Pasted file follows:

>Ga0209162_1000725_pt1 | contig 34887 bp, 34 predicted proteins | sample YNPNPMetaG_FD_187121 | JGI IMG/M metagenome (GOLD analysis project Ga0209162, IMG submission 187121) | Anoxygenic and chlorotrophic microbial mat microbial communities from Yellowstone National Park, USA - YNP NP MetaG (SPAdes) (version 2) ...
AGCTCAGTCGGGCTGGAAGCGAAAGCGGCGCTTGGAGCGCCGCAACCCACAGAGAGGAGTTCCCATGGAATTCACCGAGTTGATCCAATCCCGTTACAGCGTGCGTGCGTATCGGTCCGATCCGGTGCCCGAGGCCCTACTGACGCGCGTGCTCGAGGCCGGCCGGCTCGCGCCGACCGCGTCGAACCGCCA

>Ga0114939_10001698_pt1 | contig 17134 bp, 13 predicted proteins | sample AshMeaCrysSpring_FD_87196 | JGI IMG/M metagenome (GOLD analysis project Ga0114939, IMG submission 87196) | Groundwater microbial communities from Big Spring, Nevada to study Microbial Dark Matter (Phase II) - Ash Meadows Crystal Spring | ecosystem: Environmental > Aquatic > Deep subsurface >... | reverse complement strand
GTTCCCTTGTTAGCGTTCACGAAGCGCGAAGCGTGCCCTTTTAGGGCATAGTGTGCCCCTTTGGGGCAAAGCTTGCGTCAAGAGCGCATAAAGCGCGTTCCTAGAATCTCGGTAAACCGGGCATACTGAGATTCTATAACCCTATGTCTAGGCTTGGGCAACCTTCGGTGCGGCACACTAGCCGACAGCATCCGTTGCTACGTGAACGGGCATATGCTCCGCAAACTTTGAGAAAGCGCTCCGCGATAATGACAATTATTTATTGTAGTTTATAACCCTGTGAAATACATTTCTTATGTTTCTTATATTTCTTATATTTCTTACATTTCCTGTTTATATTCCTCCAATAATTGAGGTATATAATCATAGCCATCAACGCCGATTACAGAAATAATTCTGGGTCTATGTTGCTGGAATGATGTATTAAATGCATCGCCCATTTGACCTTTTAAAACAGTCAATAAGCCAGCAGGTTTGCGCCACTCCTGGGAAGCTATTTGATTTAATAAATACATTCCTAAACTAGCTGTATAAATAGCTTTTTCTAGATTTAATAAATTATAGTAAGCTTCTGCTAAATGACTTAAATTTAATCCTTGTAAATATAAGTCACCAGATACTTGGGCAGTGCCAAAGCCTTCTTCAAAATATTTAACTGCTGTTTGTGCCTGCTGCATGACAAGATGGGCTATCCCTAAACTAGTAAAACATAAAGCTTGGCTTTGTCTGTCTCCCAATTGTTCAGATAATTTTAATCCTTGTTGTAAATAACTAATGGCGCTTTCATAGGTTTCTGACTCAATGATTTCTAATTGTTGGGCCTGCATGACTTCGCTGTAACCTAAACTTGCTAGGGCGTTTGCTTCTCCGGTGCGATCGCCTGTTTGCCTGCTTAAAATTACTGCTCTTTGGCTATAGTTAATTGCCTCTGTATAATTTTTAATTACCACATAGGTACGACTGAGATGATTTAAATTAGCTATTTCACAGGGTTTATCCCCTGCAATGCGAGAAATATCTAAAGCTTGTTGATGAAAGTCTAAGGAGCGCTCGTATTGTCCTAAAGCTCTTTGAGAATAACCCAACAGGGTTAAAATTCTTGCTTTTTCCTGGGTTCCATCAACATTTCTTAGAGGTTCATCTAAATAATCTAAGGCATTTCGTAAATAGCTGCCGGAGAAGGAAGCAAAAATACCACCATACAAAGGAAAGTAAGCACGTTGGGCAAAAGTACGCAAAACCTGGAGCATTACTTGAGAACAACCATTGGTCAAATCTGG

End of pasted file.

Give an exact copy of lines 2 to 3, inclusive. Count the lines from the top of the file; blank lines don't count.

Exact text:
AGCTCAGTCGGGCTGGAAGCGAAAGCGGCGCTTGGAGCGCCGCAACCCACAGAGAGGAGTTCCCATGGAATTCACCGAGTTGATCCAATCCCGTTACAGCGTGCGTGCGTATCGGTCCGATCCGGTGCCCGAGGCCCTACTGACGCGCGTGCTCGAGGCCGGCCGGCTCGCGCCGACCGCGTCGAACCGCCA

>Ga0114939_10001698_pt1 | contig 17134 bp, 13 predicted proteins | sample AshMeaCrysSpring_FD_87196 | JGI IMG/M metagenome (GOLD analysis project Ga0114939, IMG submission 87196) | Groundwater microbial communities from Big Spring, Nevada to study Microbial Dark Matter (Phase II) - Ash Meadows Crystal Spring | ecosystem: Environmental > Aquatic > Deep subsurface >... | reverse complement strand